Unenthusiastic Democratic lawmakers plan counter budget proposal in N.J.
February 21, 2012By Phil Gregory
New Jersey's Democratic legislative leaders are not enthusiastic about Gov. Chris Christie's $32 billion budget plan.
The governor has called for a 10 percent income tax cut, to be phased in over three years. But Democratic lawmakers dismiss that proposal as having the biggest benefit for the wealthy.
Assembly Speaker Sheila Oliver, D-Essex, says the $70 reduction middle-class families would get in the first year of the three-year phase-in is not enough to make a difference.
"You find people in working class towns all across this state who saw $400, $500, $600 increases in their property taxes ... $70 doesn't help them," she said.
Senate President Steve Sweeney, D-Gloucester, said it's not the income tax but the property tax that is a problem in New Jersey.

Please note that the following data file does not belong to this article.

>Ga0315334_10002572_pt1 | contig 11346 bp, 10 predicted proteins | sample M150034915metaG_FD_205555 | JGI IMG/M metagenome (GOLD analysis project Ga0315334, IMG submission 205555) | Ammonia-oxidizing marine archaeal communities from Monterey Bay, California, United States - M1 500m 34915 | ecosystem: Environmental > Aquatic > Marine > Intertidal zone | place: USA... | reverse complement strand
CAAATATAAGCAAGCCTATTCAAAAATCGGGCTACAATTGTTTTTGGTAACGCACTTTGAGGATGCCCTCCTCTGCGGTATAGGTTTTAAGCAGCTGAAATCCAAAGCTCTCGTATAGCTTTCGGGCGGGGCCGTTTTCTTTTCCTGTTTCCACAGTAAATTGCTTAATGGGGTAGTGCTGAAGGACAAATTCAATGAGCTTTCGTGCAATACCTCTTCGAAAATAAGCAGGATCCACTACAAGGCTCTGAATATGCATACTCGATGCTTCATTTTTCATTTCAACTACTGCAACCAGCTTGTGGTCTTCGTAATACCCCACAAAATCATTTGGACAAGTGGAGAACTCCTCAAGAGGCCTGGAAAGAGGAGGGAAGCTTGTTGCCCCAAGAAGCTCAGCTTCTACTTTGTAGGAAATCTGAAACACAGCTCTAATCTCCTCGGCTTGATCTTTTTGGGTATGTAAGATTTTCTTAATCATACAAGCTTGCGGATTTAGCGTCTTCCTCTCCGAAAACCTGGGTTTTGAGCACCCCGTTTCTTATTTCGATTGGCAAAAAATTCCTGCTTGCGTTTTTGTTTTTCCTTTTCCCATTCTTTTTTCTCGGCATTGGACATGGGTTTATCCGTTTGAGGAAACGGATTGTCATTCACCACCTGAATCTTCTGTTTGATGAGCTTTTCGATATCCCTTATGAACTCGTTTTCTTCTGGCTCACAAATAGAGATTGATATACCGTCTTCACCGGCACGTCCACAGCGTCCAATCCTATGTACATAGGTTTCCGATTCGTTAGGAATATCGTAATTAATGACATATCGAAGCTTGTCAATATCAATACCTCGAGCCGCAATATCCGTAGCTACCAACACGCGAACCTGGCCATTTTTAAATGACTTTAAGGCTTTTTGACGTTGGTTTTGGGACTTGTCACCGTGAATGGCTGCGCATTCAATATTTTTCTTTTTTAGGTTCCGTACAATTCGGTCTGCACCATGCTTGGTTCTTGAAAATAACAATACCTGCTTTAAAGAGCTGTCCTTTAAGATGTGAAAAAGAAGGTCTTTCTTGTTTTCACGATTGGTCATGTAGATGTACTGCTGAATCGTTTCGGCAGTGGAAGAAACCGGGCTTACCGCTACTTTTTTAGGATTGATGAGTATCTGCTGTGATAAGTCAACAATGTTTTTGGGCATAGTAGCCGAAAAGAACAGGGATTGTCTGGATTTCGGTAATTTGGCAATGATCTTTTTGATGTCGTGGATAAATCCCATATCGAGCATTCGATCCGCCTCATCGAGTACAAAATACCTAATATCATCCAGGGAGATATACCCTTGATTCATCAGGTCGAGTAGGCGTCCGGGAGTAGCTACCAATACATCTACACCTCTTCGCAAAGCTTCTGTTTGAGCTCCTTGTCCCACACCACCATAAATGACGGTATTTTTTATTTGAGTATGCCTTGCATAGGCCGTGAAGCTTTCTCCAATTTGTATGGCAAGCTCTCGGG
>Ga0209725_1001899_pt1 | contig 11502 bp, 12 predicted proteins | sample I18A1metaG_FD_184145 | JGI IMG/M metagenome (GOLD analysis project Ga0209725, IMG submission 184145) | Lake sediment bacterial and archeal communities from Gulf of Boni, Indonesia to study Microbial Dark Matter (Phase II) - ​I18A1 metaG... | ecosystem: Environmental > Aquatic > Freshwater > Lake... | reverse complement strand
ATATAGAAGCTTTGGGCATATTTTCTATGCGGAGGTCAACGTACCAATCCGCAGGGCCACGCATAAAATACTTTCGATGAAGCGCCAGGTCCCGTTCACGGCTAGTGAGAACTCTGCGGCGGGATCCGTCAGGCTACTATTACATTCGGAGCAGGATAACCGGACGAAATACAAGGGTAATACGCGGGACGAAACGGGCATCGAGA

"It's not the income tax that's a problem in this state. It's the property tax," Sweeney said. "I don't know anyone that's screaming for an income tax cut, but I sure know people are crying to help property taxes."
And Assembly Majority Leader Lou Greenwald, D-Camden, said he's baffled by the governor's address Tuesday in Trenton.
"This is the third budget address I've seen this governor do and there's one constant. Half of it doesn't make any sense, and I've got to figure out how to pay for the other half when he's done," Greenwald said.
The Democrats say they plan to come up with a counterproposal that will focus on property tax reduction.